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Bone Broth: The Latest Trend That's Actually Legit - Article and Recipe By Jess Fisk

Bone Broth: The Latest Trend That's Actually Legit - Article and Recipe By Jess Fisk

Jess Fisk is a Registered Nutritionist and owner of Eatwise where she offers private consultations and corporate wellness workshops and programs. Jess specialises in nutrition to support gut health, weight management and individually tailored nutrition advice to help you become the healthiest version of you. Jess has just opened a consulting studio at Reform Fitness, 3 Newton street Mount Maunganui.

Why Bone Broth?

Bone broths are a delicious, versatile and nutrient dense addition for the kitchen table. An age old tradition that has made a come back, for good reasons. Bone broth is a good source of minerals, protein, collagen and gelatin (the wobbly jelly stuff which happens when collagen is simmered).

Modern diets are often low in these nutrients as processed foods have taken up a greater portion of the food we eat and the traditional nose to tail is almost non existent.

Research has shown the nutrients found in bone broth may improve the health of our gut, joints, skin, detoxification, heart and reduce inflammation in our body. As a nutritionist with a back to basics approach I see greatest results from clients when their diet consists mostly of whole, un-processed foods and supplements are food based e.g. Mitchell's Bone broth, where all the ingredients are words we can understand and no numbers we don't know the meaning of.

Mitchell's Bone Broth is a high quality product that I am proud to support. While it's rewarding making your food from scratch, we cant do it all! As a busy mum to my 6 month old boy Billy, I love the convenience of adding broth to pretty much anything, including; dinners, smoothies, porridge, smoothies and even baking.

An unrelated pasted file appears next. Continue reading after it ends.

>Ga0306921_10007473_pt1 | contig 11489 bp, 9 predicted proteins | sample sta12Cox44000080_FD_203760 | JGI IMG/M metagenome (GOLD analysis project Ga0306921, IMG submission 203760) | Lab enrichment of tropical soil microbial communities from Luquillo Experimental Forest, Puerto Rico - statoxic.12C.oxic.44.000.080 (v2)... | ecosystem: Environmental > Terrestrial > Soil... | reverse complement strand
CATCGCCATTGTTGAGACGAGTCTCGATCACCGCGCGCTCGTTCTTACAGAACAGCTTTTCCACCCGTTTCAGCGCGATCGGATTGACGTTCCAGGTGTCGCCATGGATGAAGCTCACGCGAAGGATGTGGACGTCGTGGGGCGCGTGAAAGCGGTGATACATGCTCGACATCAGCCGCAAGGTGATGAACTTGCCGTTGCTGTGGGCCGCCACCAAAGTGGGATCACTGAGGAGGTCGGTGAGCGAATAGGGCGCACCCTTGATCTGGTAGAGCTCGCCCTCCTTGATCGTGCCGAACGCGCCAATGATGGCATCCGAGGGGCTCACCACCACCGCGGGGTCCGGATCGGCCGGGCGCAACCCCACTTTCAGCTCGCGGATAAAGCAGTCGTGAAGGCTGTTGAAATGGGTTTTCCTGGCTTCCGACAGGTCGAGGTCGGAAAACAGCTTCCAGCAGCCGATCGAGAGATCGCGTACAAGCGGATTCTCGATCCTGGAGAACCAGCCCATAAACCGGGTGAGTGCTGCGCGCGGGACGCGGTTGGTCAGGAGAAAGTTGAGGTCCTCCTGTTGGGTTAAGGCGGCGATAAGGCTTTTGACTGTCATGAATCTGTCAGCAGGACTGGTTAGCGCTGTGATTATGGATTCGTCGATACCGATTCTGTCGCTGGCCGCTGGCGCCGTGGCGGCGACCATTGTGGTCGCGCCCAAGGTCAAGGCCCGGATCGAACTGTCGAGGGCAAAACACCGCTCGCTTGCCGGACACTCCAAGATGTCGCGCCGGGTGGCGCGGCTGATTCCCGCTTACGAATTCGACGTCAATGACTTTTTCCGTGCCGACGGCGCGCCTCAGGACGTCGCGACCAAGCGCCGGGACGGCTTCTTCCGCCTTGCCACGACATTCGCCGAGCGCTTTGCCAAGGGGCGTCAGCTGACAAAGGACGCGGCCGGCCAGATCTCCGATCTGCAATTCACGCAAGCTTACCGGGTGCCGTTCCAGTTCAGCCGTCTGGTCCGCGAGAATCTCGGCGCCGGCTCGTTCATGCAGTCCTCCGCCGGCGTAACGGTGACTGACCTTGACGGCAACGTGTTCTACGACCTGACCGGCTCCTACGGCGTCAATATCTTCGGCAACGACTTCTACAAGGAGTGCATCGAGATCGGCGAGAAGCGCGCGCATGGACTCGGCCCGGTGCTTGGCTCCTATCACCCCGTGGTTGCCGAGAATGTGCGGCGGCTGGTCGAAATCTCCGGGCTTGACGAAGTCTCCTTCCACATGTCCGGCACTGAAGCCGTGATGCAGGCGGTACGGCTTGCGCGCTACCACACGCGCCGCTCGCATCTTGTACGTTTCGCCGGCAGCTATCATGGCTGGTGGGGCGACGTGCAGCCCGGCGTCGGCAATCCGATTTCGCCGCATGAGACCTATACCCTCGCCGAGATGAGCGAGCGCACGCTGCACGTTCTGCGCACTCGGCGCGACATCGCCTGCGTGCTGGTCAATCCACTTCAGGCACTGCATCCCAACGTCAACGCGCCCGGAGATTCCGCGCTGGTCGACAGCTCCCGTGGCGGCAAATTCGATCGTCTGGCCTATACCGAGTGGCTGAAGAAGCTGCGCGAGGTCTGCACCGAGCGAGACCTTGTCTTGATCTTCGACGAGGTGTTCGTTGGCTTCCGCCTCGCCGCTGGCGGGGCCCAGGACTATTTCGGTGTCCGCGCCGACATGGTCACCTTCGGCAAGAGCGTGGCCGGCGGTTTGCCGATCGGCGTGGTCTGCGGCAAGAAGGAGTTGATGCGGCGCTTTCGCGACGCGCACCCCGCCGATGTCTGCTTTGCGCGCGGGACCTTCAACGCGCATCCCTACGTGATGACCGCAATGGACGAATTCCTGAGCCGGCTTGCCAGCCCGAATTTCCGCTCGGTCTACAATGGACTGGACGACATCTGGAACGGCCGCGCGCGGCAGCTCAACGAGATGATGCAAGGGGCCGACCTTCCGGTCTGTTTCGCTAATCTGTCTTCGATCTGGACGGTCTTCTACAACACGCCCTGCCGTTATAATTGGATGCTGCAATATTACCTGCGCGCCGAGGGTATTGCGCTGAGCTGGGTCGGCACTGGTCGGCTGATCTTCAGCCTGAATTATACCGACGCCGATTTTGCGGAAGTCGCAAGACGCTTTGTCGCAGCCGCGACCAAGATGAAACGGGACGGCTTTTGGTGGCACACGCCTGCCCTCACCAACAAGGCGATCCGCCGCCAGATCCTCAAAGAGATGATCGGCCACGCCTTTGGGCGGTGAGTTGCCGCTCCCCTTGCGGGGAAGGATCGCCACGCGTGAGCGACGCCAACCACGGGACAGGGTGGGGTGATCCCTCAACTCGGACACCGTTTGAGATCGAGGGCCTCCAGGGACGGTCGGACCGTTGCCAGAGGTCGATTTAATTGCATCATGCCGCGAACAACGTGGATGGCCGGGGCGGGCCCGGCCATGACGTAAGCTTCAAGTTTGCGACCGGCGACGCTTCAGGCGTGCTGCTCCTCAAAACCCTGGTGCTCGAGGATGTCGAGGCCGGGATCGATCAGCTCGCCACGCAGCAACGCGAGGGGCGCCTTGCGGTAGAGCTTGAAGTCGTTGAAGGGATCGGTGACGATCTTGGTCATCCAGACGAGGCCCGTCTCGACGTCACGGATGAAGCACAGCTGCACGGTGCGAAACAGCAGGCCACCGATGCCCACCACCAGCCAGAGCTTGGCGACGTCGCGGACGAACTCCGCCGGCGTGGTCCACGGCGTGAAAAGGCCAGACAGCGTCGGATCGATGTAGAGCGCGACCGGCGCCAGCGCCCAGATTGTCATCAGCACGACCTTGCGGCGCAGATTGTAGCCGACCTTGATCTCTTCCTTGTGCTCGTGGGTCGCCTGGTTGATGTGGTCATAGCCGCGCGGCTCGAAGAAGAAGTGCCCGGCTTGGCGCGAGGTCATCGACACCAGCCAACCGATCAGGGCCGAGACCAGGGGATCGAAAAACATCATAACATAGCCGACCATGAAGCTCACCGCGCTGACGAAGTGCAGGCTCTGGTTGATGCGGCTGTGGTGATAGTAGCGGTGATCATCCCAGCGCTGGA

Billy froths on the Broth

A few reasons to include bone broth in your diet:


Bone broths are a good source of glutamine, an amino acid that plays a major role in gut repair by dampening down inflammation and nourishing intestinal cells. Why should you care about this? Because even if you do not have known ‘gut issues’ research has shown the health of our microbiome may play a significant role in disease prevention and management. Many experts now refer to the microbiome as our ‘second brain’ because of how it influences our mood!


Bones are jam packed with bone supporting nutrients including collagen, the building blocks to cartilage, ligaments, tendons, bones and skin. Collagen comes from a large family that also include chondroitin and glucosamine to further nourish bone and cartilage formation.  Anyone with arthritis, or recovering from an injury may benefit from including bone broth to their diet.


Bone broth also balances amino acid intake. Muscle meats are high in methione, an amino acid that raises homocysteine levels in the blood and increases our need for vitamins B6, B12, folate and choline to help neutralise homocysteine levels. High homocysteine levels in our blood may increase our risk of heart disease, stroke and mental illness. Glycine, an amino acid found in gelatin helps to balance out our levels of methione found in muscle meats. Avoid buying ‘prime’ cuts only and add variety to your diet by including bone broth, meat off the bone and tougher cuts you can cook in a slow cooker.

Pumpkin Chicken Curry Recipe

As pumpkin and kale are in season, now's the perfect time to give this meal a go. It even went into the blender and Billy loved it too! (minus the chill!).


  • 4 scoops Mitchells Bone Broth Powder
  • Extra Virgin Olive oil for cooking
  • 1/2 onion
  • 4 thin slices fresh ginger
  • 2 chicken breasts
  • 800g diced and peeled pumpkin
  • 4 large kale leaves, finely chopped
  • 4 cloves garlic, finely chopped
  • 2 tablespoon fish sauce
  • 3 teaspoon curry powder
  • 1 400ml can coconut cream
  • Juice of 1/2 lime
  • Handful fresh coriander
  • 1 fresh chilli


  1. Heat olive oil over medium heat and add onion and ginger. Pan-fry for about 2 minutes, stirring until slightly softened.
  2. Add chicken and continue to fry for another 1-2 minutes, until chicken has turned colour.
  3. Add pumpkin, garlic, fish sauce and curry powder and stir through. Add coconut cream, kale and simmer for about 10 minutes with lid on. This will make sure pumpkin is cooked properly. Now remove lid and cook uncovered for a further 10 minutes to allow the sauce to thicken.
  4. Lastly add 4 scoops Mitchell's Bone Broth, lime juice, stir through and remove from heat.
  5. Serve with bunch of fresh coriander on a bed of brown rice or cauliflower rice.
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